Trying to stem the rising tide of burnout has become an all too familiar feeling for many as we surpass the recent two-year landmark of the UK’s first-ever Covid-19 lockdown. An exacerbated workforce hindered by recruitment challenges has led to high percentages of stress-related sick leave, while an intense global news agenda is causing long-term cases of anxiety and brain fog among the population. Registered nutritionist and consultant at Nutrigums, Shona Wilkinson, advises how to tell if you’re mentally burnt out and gives her top tips for preventing it.

With more than 41 per cent of employers looking to adopt hybrid working by 2023, reports imply that many of our professional and personal lives have merged, causing a rapid increase in rising work-related stress levels. Recent research from MetLife UK suggests mental burnout could in fact be costing UK businesses more than £700m a year, as more than two in five employees (44 per cent) admitted to calling in sick because of feeling exhausted, stressed, depressed, overwhelmed and unmotivated in the past year.

Brain fog and mental burnout is a growing state of physical and emotional exhaustion. It is likely to appear when you experience long-term stress in your job or home life. There are several common signs of burnout, these include: feeling helpless or defeated, short term memory loss, lack of mental clarity, disorganisation or procrastination and poor concentration. In turn, you can also become overly emotional – these symptoms are often referred to as mental fatigue.

With more of us working from home, we need to be conscious not to blur the boundaries between leisure and work time, and now that socialising with friends and family has made a comeback we must utilise this time to spark enjoyment and set strong boundaries to break away from work-based screen-time.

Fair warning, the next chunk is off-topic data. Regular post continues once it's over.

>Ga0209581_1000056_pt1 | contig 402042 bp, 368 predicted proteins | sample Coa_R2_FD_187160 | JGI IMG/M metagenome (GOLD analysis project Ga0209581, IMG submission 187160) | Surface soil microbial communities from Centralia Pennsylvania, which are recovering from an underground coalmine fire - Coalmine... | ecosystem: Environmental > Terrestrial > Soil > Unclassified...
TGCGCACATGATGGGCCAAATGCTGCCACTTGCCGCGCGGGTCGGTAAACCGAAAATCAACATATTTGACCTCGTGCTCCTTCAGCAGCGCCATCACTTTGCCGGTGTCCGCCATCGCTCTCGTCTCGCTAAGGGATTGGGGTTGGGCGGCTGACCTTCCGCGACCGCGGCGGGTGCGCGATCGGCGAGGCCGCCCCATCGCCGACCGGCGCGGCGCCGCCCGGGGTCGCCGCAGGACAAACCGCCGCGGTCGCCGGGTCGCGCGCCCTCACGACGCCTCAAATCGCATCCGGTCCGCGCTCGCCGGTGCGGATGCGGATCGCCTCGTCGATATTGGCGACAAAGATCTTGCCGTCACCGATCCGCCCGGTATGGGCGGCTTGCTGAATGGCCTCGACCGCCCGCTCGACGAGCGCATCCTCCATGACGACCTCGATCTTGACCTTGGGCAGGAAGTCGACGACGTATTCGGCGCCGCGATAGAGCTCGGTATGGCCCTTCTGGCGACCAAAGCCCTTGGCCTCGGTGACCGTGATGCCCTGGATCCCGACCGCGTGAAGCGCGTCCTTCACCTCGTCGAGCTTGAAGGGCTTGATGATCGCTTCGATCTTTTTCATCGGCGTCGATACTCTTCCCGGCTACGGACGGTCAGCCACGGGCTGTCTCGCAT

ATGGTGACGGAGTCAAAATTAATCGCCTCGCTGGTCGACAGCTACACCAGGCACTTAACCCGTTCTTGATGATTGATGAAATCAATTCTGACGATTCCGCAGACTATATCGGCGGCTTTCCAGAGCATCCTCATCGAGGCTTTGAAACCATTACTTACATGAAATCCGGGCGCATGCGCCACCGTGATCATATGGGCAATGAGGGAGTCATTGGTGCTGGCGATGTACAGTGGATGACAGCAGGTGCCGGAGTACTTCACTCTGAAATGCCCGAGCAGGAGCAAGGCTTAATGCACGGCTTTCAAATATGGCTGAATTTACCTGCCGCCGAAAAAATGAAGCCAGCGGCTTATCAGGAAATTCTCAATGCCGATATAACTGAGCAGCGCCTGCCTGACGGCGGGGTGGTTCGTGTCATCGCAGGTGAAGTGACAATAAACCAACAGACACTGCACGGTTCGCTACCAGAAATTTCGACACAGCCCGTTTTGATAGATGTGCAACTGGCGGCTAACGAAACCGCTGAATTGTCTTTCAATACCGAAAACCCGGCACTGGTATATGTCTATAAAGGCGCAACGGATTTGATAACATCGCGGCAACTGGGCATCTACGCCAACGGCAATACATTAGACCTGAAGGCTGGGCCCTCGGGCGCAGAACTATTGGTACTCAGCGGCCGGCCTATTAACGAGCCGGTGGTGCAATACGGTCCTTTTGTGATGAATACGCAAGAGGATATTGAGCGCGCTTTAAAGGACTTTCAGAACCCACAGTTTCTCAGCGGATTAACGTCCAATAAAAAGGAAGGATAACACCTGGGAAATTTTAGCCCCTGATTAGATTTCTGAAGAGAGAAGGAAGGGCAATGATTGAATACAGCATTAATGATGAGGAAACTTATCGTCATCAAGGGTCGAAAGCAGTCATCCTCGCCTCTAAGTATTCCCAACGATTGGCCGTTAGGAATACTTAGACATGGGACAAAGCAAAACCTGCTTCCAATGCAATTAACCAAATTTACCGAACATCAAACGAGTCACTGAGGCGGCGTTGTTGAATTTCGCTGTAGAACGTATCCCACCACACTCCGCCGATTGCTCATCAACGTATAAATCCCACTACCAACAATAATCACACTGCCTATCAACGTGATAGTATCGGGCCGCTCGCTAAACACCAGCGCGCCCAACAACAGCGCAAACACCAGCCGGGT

The right nutrition is also key when creating an overall happier health outlook, with vitamins and minerals an essential player in creating fewer mood fluctuations and improving our ability to focus.

So, how can we help prevent burnout?

1. Recognise the signs early-on

Whether you are an employer, a colleague, a friend or a family member there are things you can do to identify the signs of burnout early on. Those suffering from mental fatigue often show several signs:

  • Fatigue or tiredness
  • Headaches
  • Loss of appetite or a change in eating habits
  • Lack of productivity or negative mindset
  • Disorganisation or issues with time
  • Feelings of anxiety or worry
  • Heightened sensitivity or irritability

As an employer, you can create an open dialogue and have in-person conversations – let people know there is a safe space to talk. Offer flexibility in working schedules where possible, understand that not everyone works in the same way and give people time to address personal needs such as parenting commitments.

Consider giving access to relevant tools and resources that can assist with wellbeing, there is a multitude of paid programmes for example Care Coins, but there are also free tools you can access – try charity websites such as Mind and The Sleep Charity, which have helpful guides and helplines that you can use on a daily basis. 

2. Get a balanced diet

Nutritional deficiencies are often associated with brain fog so it is important to consider a balanced diet. What we eat is linked to our overall health and even our sleep can be affected if we aren’t eating correctly – potentially leading to long-lasting effects of burnout and fatigue.

Here are a number of essential vitamins you should look to include in your everyday diet: